Adverbials are an umbrella group of words, phrases, and clauses that function as an adverb in a sentence. And adjectivals are a similar umbrella group that function as an adjective in a sentence. The difference between the two is essentially the same as that between an adverb and an adjective.
1. They play different roles in a sentence
Whereas adverbials answer certain questions (why, when, where, how, etc.) in a sentence to throw light on overall background in a sentence, adjectivals give details about the participants (nouns and pronouns) in a sentence.
This sentence, for example, has adverbials as well as adjectivals. Can you identify them? (Hint: The sentence has three adverbials and one adjectival.)
I went to Subway this afternoon to eat Spicy Italian sandwich for lunch. [Spicy Italian is name of the sandwich.]
The prepositional phrase for lunch describes Spicy Italian sandwich, a noun phrase, and hence is functioning as an adjectival.
The prepositional phrase to Subway answers where and hence is functioning as an adverbial of place.
The noun phrase this afternoon answers when and hence is functioning as an adverbial of time.
The infinitive phrase to eat Spicy Italian sandwich answers with what purpose and hence is functioning as an adverbial of purpose.
2. Adverbials are generally mobile in a sentence; adjectivals aren’t
Mobility in a sentence is another distinguishing feature between the two: We can generally – but not always – move around adverbials in a sentence, but adjectivals have to be close to the nouns they describe. With adverbials moved, here are few variations of the earlier sentence.
This afternoon, I went to Subway to eat Spicy Italian sandwich for lunch.
To eat Spicy Italian sandwich for lunch, I went to Subway this afternoon. [Note that the adjectival for lunch moved with its noun]
So, if you can shift a phrase or clause in a sentence, it’s most likely an adverbial.
Of the two distinguishing features we just saw – role and mobility – role is more reliable as adverbials may not always be mobile.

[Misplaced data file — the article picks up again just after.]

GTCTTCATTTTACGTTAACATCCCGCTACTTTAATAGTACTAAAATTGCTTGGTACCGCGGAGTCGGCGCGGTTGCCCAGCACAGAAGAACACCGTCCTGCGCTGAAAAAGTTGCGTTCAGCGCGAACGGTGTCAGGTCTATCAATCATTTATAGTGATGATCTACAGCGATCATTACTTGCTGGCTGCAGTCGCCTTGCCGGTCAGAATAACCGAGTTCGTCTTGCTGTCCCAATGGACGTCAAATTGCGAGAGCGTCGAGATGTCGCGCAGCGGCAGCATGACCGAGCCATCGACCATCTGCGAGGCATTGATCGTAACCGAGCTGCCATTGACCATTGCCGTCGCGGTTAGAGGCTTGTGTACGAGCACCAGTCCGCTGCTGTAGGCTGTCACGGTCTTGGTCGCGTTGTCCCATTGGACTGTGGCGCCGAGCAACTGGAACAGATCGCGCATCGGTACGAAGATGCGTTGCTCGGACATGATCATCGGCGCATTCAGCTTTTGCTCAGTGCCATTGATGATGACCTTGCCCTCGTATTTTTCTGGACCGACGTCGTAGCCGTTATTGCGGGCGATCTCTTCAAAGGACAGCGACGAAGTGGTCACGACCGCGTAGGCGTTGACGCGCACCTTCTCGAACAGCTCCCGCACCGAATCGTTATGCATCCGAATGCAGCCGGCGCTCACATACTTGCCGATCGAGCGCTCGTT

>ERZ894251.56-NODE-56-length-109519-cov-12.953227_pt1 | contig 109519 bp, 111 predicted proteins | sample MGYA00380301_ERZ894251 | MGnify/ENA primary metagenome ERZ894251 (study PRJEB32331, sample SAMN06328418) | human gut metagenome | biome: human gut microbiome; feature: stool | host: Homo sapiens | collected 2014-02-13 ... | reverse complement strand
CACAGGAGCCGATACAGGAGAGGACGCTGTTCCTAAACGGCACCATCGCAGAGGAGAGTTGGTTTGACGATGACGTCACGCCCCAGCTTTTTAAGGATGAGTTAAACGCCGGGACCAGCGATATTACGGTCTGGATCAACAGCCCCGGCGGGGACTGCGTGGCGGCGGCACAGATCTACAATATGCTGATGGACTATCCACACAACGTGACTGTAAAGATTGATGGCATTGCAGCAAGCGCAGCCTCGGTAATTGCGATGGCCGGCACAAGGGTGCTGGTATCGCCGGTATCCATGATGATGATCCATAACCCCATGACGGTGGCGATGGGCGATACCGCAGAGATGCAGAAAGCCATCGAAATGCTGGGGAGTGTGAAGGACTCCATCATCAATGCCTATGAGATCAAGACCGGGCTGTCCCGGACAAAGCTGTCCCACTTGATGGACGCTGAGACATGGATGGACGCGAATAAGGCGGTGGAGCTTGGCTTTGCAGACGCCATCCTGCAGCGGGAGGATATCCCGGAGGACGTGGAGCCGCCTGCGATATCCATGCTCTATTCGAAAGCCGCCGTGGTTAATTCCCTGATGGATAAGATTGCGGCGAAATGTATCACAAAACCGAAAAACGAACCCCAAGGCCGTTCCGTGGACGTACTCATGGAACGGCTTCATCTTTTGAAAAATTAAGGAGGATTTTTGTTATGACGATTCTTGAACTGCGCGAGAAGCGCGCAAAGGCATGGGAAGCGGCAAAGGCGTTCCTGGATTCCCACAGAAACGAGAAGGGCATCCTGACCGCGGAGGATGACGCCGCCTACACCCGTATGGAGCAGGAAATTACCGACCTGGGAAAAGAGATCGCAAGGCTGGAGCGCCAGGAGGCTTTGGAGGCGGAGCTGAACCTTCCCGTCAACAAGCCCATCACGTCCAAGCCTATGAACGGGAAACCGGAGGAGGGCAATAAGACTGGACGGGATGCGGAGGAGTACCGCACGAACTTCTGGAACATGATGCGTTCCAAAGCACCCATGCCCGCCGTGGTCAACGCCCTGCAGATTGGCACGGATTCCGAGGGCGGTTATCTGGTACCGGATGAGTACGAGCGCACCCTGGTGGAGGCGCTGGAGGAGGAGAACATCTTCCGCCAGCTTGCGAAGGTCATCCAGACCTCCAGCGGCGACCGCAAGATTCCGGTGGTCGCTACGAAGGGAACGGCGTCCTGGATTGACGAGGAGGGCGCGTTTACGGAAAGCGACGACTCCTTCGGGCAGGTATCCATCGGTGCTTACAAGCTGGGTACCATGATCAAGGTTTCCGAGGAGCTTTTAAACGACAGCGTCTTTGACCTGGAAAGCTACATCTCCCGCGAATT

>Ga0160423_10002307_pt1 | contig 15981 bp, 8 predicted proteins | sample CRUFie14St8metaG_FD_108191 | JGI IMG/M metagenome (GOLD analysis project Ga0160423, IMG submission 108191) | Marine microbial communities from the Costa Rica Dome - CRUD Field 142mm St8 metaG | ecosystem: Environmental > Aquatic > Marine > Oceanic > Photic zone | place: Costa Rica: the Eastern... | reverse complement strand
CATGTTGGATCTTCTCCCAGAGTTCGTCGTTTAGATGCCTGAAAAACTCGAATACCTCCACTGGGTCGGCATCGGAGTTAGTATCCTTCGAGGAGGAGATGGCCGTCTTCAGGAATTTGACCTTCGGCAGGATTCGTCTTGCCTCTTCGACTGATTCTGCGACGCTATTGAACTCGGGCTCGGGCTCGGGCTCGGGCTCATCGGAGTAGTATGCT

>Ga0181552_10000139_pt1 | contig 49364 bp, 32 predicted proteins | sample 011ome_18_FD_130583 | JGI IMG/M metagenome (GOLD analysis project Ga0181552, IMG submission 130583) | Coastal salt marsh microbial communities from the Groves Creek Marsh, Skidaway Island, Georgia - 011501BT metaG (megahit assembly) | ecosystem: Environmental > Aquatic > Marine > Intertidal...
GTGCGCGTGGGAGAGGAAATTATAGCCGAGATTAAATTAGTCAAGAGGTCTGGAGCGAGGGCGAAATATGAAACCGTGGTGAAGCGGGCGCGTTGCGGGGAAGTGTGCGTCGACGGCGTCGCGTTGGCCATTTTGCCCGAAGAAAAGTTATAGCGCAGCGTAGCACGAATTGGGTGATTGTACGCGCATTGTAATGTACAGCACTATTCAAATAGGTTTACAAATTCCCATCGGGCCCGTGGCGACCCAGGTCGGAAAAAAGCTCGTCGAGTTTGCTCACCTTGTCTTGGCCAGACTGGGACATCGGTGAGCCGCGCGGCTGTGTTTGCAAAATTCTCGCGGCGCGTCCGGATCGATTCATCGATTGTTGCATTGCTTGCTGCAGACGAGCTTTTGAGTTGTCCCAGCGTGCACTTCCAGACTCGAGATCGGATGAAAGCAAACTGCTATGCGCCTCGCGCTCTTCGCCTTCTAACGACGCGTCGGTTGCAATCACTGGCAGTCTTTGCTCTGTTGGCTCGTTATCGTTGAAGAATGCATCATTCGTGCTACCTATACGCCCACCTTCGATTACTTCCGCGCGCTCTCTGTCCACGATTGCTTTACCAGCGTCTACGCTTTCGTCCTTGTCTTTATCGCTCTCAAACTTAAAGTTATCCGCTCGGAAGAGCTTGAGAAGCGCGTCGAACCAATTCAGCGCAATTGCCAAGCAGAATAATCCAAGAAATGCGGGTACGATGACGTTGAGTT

Since the two distinguishing features apply to any adverbial and adjectival, they can be used to differentiate between an adverbial phrase and an adjectival phrase as well. In fact, the example we considered contained only adverbial phrases and adjectival phrases.
Exercise: adverbial vs. adjectival
Identify adjectivals and adverbials in the following sentences.
1. I work on Hudson Street.
2. My plan to sleep till noon was spoilt by my dog.
3. I can do anything to achieve my goal.
4. Diamond, which is extremely hard and expensive, is produced by intense heat and under great pressure.
5. Opportunities look for you when you are worth finding.
1. I work on Hudson Street. [Adverbial]
It’s a prepositional phrase functioning as an adverbial phrase (of place).
2. My plan to sleep till noon was spoilt by my dog. [Adjectival/Adverbial]
The infinitive phrase to sleep till noon is functioning as an adjectival phrase describing the noun phrase My plan. The infinitive phrase contains the prepositional phrase till noon which is functioning as an adverbial phrase (of duration).
3. I can do anything to achieve my goal. [Adverbial]
It’s an infinitive phrase functioning as an adverbial phrase (of purpose).
4. Diamond, which is extremely hard and expensive, is produced by intense heat and under great pressure. [Adjectival]
It’s a relative clause functioning as an adjectival clause. It is describing the noun Diamond.
5. Opportunities look for you when you are worth finding. [Adverbial]
It’s an adverb clause functioning as an adverbial clause (of time).